I'm an advertising photographer/videographer based in Los Angeles, California. My mission is to create striking advertising photography, corporate photography and editorial photography of people for major advertising agencies, fortune 500 corporations and major magazines. I shoot photography and video assignments throughout California including Los Angeles, San Francisco, San Diego as well as the rest of the world. As a photo educator I am happy to share my unique vision and methods. I'm currently teaching classes at College of the Canyons in video production for professional photographers and photography students. I give workshops, seminars and lectures on short form video production at colleges, organizations and conferences around the world.

Color Balance Important in Video

Posted: April 15th, 2012 | Author: | Filed under: Lighting, Manfrotto, video | Tags: , , , , , | No Comments »

As an advertising and editorial photographer in Los Angeles, I usually shoot in RAW so while I always do a white balance before I start shooting.  It is basic best practices even if it is not really baked into the image file.  It is even more important when one shoots video which has a baked in color balance.  Unless you are shooting one of the 4:4:4 video cameras which records all of the color information in the image file you are interpolating down much of the color information to a small percentage of the original.  You cannot be far off in your exposure or color balance without downgrading your image in post corrections.

Yet, so often I have to remind photographers who are starting to shoot video that right after getting the exposure setting to white balance the camera.  I would say this is important all the time rather than relying on the presets even if you are shooting daylight or professional lights.  Very seldom do you really shoot in direct sunlight so there can be a bias in the diffusion material or fill reflectors.  Lights get old and change color plus any diffusion can again cause a color shift.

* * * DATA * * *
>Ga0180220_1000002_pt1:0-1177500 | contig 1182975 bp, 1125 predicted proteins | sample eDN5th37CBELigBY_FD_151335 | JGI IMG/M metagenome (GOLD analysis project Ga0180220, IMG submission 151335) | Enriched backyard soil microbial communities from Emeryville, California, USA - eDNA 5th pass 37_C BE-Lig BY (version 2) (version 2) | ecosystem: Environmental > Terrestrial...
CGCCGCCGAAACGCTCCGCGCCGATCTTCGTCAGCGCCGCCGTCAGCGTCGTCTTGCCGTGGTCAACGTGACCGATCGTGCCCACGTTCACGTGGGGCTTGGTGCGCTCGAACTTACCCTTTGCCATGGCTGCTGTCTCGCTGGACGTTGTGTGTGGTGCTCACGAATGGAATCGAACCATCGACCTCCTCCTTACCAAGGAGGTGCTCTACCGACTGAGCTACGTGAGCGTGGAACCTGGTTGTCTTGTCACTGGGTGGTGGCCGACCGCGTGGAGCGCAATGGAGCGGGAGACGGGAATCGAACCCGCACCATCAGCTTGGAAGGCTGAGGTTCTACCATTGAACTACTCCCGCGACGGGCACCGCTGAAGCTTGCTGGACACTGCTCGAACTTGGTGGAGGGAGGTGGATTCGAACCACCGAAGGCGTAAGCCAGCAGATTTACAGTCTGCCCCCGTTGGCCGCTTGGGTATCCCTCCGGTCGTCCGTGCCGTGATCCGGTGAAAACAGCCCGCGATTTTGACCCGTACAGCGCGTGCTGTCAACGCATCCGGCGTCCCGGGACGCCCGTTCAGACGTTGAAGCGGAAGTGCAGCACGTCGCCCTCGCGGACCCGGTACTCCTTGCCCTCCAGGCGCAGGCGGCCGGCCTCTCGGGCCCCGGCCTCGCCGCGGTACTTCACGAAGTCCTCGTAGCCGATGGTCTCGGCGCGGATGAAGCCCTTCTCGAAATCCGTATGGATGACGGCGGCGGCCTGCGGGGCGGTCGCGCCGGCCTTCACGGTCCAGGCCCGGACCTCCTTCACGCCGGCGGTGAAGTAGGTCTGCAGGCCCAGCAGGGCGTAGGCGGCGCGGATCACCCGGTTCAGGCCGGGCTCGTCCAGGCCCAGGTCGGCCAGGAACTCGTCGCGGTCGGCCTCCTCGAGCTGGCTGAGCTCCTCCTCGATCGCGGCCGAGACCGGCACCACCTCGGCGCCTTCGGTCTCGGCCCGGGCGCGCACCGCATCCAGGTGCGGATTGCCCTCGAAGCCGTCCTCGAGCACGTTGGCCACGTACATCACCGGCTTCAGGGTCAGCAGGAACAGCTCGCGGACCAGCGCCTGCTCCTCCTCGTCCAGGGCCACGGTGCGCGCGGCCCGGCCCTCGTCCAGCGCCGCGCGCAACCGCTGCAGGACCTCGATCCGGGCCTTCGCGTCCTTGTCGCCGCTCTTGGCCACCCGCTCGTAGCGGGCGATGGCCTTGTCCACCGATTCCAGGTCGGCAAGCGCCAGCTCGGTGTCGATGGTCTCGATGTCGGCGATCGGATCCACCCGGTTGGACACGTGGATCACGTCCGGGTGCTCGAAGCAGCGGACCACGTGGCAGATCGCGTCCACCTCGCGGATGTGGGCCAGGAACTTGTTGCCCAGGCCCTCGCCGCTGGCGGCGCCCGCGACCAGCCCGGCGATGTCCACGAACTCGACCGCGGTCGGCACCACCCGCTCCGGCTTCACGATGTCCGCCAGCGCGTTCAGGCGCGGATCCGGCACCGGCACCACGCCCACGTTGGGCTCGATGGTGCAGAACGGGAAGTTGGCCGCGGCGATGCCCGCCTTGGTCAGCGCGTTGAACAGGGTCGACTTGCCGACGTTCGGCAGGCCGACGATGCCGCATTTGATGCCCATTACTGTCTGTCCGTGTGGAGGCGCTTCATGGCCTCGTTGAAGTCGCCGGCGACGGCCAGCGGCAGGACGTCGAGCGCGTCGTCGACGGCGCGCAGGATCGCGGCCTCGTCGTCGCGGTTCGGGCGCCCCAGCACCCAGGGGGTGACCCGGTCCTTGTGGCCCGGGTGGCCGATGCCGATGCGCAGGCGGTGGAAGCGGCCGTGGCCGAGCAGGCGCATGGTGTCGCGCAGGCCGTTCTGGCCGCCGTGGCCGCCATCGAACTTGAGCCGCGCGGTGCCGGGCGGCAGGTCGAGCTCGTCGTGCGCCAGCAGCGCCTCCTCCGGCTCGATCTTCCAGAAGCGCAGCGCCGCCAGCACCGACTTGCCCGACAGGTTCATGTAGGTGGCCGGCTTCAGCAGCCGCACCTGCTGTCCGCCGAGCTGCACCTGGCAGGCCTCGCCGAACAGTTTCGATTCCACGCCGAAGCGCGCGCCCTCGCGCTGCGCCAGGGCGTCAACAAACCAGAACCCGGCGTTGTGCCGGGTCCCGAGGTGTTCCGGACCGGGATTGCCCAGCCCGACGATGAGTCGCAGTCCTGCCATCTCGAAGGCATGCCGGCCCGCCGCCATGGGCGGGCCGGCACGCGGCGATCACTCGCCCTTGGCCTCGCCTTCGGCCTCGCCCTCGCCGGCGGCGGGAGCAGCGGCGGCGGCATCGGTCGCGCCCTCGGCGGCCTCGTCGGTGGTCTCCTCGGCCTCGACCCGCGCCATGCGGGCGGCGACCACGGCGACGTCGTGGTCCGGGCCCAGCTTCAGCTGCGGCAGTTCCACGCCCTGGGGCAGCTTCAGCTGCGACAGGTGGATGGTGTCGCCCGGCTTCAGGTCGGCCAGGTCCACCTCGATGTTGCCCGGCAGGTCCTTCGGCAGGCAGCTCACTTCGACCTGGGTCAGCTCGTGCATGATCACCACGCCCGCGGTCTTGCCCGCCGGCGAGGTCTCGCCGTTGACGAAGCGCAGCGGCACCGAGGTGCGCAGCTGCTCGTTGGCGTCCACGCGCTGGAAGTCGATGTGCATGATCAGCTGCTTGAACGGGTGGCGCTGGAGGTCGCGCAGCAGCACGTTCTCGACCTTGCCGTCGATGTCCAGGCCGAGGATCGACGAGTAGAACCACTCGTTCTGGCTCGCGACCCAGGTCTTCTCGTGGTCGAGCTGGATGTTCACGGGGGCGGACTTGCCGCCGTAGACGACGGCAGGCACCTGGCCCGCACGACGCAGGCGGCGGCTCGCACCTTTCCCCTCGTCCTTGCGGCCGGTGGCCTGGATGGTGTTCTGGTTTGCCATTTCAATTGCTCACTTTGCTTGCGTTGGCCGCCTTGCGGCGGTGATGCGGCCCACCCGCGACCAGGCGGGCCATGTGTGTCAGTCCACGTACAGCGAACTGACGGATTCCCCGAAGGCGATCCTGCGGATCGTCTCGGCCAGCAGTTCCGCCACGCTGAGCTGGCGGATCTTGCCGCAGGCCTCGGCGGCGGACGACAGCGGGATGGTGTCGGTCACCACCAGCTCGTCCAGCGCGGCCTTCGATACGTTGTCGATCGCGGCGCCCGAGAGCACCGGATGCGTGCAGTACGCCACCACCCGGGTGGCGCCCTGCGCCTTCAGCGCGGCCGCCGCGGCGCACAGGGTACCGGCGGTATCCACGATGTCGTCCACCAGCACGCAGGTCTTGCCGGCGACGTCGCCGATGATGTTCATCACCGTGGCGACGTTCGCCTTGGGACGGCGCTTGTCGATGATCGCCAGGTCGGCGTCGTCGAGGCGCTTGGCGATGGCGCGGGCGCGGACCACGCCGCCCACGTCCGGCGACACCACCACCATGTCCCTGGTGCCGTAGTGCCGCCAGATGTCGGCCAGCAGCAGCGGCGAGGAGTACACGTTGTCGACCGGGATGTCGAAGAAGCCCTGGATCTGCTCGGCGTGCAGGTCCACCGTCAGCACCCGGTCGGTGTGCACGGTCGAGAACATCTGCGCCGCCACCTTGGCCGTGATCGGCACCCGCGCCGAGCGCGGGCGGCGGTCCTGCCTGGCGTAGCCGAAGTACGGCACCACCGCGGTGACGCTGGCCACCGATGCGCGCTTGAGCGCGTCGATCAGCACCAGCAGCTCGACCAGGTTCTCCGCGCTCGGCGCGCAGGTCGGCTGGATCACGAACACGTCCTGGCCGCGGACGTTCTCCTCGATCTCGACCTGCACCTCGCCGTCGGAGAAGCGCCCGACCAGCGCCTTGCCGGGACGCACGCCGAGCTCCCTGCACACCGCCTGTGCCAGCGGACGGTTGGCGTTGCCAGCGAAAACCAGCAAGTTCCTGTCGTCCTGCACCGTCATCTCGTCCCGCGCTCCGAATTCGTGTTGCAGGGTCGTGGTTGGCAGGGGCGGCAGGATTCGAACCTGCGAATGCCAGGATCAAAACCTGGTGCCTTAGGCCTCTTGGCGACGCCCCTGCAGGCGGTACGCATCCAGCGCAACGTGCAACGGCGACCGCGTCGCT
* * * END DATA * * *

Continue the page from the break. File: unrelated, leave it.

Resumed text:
I always carry a 12 inch Lastolite  EzyBlance Calibration Card with me.  It folds down into a 7inch carry bag and flexes out to 12 inch with a neutral median grey side and neutral white reverse side.  The median grey side allows for both setting exposure and white balance.  This can be especially helpful to wedding shooters that have to contend with white gowns and black tuxedos under mixed light sources.

Lastolite EzBalance Calibration Card

Lastolite EzBalance Calibration Card

Go to http://www.lastolite.com/ezybalance.php for more inforamtion.

Another handy device is the SyderCube.  For RAW shooters you can use it alone to find your color balance.  For video you can use it in tandem with the Lastolite  EzyBlance Calibration Card to further refine your color balance.  It has four areas for adjusting your color and exposure – white, median grey, black and black trap.  Again, small enough to easy carry with you. Simple shoot the SyderCube and use the white and median grey sides with the eyedroppers and the black slider in Final Cut Pro to show a slight difference in the black and black trap.  I’ll post a video using the SyderCube for corrections soon.

Datacolor SpyderCube

Datacolor SpyderCube

Go to http://spyder.datacolor.com/portfolio-view/spyder-cube/ for more information.

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Sachtler ACEm fluid Head with 2 Stage Aluminum Tripod

Posted: April 5th, 2012 | Author: | Filed under: Uncategorized | Tags: , , , | No Comments »